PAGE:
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15 responses to “How a claimer ‘Baby’ inspires OTTB rescue”
Thank you again everyone for your kind words and support. We are so happy to be able to do the work we do. Please learn more about us by visiting our website and liking us on Facebook.
Thanks again Susan.
Made me cry! God bless you.
How fortunate that your Father cared so much about you, that he found your ” long lost” Baby. The photo of you romping through the snow is heartwarming to say the least.
To those of us who work so hard to get these horses off thd track safe and sound, a big thank you for saving him and giving him his heart back.
Sleeping Fox Farm continues their tireless, albeit outstanding rescue/rehab efforts for Off-The-Track-Thoroughbred horses. I personally applaud Angie Francart, their Founder and her entire team for their continued dedication and hard work. Keep up the good work; our OTTB’s need all of you at Sleeping Fox Farm.
I highly encourage and personally recommend Sleeping Fox Farm to any Equestrian who is looking for a TB horse whether it’s for: jumping, equitation, fox hunting, cross-country, hunter division, or trail riding. Call Angie today; her TB’s are typey, scopey, and several are 10+ movers~
CT State Equestrian Champion
We have been breeding TB’s for several years but are very careful whom we sell them to and talk to them about their after racing careers.
We keep up with most of our homebreds.
What a wonderful story–so happy for Baby and her family. Wish all stories could end like this for all OTTB’s. This makes me want to go hug my horses.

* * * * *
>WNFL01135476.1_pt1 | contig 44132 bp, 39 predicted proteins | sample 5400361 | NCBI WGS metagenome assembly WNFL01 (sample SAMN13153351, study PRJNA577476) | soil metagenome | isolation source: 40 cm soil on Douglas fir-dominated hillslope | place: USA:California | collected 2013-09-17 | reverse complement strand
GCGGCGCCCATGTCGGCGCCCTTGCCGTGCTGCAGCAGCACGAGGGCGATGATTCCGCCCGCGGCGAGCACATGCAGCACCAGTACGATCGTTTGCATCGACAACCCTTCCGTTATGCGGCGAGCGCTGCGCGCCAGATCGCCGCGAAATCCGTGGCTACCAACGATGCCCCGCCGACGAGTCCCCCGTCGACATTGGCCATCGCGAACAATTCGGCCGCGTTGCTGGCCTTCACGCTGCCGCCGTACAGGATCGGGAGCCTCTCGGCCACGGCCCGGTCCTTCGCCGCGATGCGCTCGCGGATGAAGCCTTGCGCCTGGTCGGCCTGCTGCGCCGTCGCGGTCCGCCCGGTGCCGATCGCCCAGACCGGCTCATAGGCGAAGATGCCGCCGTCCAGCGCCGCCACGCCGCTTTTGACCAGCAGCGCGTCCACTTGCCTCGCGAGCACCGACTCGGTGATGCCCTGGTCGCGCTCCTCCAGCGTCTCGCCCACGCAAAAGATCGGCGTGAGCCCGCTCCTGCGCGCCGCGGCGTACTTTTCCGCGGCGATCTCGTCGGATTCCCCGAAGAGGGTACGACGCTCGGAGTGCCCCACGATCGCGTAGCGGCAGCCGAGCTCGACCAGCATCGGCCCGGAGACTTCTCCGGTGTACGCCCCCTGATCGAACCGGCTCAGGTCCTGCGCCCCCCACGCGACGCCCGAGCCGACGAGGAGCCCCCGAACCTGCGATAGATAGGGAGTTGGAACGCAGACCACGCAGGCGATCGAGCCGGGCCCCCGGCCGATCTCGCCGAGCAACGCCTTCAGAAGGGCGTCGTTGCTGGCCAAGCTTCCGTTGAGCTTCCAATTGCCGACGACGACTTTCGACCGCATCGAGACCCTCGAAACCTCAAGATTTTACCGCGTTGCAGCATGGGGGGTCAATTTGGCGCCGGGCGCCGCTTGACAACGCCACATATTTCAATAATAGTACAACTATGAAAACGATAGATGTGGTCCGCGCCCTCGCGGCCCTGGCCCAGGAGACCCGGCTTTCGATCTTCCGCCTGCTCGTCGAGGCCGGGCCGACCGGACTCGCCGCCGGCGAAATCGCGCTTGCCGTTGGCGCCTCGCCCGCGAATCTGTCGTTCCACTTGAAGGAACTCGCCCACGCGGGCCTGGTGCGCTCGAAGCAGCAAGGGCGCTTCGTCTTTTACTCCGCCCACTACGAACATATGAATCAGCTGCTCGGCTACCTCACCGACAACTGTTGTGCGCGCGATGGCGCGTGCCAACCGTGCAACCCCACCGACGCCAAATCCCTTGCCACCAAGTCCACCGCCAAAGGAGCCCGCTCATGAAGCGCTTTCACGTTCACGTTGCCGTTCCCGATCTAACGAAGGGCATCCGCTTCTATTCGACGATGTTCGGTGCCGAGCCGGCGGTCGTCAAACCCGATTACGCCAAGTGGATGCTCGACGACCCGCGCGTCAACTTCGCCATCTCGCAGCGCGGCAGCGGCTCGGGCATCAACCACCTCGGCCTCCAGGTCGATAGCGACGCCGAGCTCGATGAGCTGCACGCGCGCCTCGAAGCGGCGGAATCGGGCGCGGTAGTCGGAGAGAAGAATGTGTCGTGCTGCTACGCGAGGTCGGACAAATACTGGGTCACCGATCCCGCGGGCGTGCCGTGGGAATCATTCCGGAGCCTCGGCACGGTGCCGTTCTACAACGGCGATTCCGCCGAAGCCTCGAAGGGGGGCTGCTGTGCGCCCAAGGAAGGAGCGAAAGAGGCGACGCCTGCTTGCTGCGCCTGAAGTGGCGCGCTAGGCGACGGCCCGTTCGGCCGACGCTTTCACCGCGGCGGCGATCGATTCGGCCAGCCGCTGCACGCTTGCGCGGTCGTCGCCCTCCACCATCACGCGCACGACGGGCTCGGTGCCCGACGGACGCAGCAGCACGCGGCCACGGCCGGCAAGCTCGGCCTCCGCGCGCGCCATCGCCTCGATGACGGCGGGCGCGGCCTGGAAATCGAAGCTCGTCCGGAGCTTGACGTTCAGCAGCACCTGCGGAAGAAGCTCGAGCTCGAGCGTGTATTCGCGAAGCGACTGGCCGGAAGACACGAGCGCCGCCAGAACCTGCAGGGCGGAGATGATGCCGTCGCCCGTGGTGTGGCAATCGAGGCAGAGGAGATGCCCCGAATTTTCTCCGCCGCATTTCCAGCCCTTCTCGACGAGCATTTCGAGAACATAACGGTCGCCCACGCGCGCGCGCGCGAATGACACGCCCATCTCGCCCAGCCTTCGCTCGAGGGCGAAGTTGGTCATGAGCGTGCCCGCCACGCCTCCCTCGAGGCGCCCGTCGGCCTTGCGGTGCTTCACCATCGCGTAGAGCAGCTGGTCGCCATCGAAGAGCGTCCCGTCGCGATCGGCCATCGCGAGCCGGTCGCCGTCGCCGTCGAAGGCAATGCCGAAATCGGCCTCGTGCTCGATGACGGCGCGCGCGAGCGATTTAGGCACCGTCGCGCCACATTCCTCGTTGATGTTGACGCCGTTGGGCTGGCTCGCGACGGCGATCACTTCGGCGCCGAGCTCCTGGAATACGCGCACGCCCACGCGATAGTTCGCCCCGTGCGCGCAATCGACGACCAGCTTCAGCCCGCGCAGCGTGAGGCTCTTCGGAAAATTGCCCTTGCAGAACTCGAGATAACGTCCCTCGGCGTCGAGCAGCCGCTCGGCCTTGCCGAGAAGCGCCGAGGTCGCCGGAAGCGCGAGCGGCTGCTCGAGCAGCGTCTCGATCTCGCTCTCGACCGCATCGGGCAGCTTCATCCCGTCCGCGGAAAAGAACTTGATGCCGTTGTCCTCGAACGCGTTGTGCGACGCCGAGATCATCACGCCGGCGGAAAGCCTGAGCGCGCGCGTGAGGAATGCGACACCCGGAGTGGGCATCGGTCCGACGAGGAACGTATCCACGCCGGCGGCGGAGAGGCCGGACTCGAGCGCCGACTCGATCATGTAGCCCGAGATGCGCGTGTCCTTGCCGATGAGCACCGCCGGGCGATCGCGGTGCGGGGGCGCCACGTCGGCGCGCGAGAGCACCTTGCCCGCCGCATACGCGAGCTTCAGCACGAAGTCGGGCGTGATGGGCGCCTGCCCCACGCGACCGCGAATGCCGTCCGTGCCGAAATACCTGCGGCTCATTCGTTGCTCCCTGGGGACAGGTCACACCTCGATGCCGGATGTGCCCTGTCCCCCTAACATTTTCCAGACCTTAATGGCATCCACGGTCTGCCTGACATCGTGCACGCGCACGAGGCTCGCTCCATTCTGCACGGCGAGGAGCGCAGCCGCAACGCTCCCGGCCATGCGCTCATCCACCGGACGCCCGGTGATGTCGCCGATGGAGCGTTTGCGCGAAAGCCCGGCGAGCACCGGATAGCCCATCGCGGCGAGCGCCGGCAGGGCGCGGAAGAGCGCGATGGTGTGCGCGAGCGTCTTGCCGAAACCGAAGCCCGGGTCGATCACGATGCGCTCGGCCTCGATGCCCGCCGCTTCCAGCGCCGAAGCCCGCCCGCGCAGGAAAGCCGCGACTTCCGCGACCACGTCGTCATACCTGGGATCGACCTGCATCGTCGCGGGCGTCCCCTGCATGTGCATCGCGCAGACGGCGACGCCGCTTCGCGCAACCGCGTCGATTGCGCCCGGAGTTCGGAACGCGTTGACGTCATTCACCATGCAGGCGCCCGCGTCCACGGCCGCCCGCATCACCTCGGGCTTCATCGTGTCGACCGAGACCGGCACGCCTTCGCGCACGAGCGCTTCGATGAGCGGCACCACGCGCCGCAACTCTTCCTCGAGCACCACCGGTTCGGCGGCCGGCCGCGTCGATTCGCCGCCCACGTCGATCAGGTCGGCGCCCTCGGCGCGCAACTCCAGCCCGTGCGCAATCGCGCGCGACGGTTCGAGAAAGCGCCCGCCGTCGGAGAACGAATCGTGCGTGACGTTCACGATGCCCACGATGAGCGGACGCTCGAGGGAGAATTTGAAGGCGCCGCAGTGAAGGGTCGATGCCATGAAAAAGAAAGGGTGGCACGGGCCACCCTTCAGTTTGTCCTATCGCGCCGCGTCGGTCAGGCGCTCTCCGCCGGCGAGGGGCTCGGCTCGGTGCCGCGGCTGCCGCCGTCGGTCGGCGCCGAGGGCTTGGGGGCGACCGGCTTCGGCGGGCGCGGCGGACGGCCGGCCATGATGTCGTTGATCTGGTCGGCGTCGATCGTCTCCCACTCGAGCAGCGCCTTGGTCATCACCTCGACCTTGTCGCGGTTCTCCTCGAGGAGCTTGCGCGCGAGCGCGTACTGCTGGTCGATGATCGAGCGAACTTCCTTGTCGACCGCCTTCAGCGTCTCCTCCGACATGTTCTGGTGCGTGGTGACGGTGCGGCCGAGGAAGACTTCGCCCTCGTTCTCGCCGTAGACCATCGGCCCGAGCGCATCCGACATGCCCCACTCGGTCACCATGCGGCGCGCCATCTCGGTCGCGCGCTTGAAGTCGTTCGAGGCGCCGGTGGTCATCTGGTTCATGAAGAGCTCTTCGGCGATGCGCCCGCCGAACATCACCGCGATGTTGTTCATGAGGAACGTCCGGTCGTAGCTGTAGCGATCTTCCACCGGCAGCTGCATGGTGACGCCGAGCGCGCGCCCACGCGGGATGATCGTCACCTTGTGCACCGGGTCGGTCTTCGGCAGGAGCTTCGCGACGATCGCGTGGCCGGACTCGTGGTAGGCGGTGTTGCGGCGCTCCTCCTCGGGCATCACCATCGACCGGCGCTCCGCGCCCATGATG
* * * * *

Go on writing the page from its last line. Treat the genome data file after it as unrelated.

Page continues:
Bless you, bless you!
Thank you for sharing this story. It was such a monumental occasion that Baby was able to be claimed back. It was her very lucky day to finish lucky 7th. I’m sure she is queen of the farm and sets the tone for all the other fortunate residents.
Thank you Sleeping Fox Farm for doing right by your horses and saving so many other OTTBs that need a great home!
Thank you Susan and everyone for the continued inspirations and support for the work we do. Baby (Just Telling You) started this whole process and we are glad she did – she really opened our eyes. She is a bit spoiled now but that’s ok with us. We are so happy to be able to do the work we do and we hope our non-profit status will help us continue. Thank you everyone for your kind words and thank you Susan for the wonderful story about me, Baby, and our farm.
Sincerely, Sleeping Fox Farm Thoroughbred Rescue 🙂
I understand what you mean about affecting a horse’s personality by what is done to the horse at the track. I remember walking the barn one morning and another trainer’s helpers were in the back of the stall with their horse and I could just see that the horse was very uncomfortable with what was being done to him. The help thought it was very amusing. That picture has stayed with me for years.
What a happy ending and great story about Baby and the other fortunate horses who have found their way to this farm.
Thank you for what you do.
I love your story. Thank you so much for doing what you do!
Love this! Love to hear stories like this of people helping OTTB’s 🙂
So glad Just Telling You aka Baby was able to be brought back to where she was born and was never forgotten by her original connections. So many thoroughbreds never get that chance. She is one of the lucky ones. Love and compassion can work miracles.
So right about some horses not having the “fire in the belly” for racing but who are mistreated by those who want to spend as little TIME as possible while earning as much MONEY as necessary. Rushing, pushing, prodding, poking and HURRYING horses that really want to do nothing but PLEASE their peeps … but who aren’t sure exactly of what is being asked of them. I got one like that, and he’s a treasure. Had him 15 years now and everyone who works with or around him compliments me on what a good fellow he is. We need more places to nurture and rehab gentle souls like Baby. Another good story, Susan.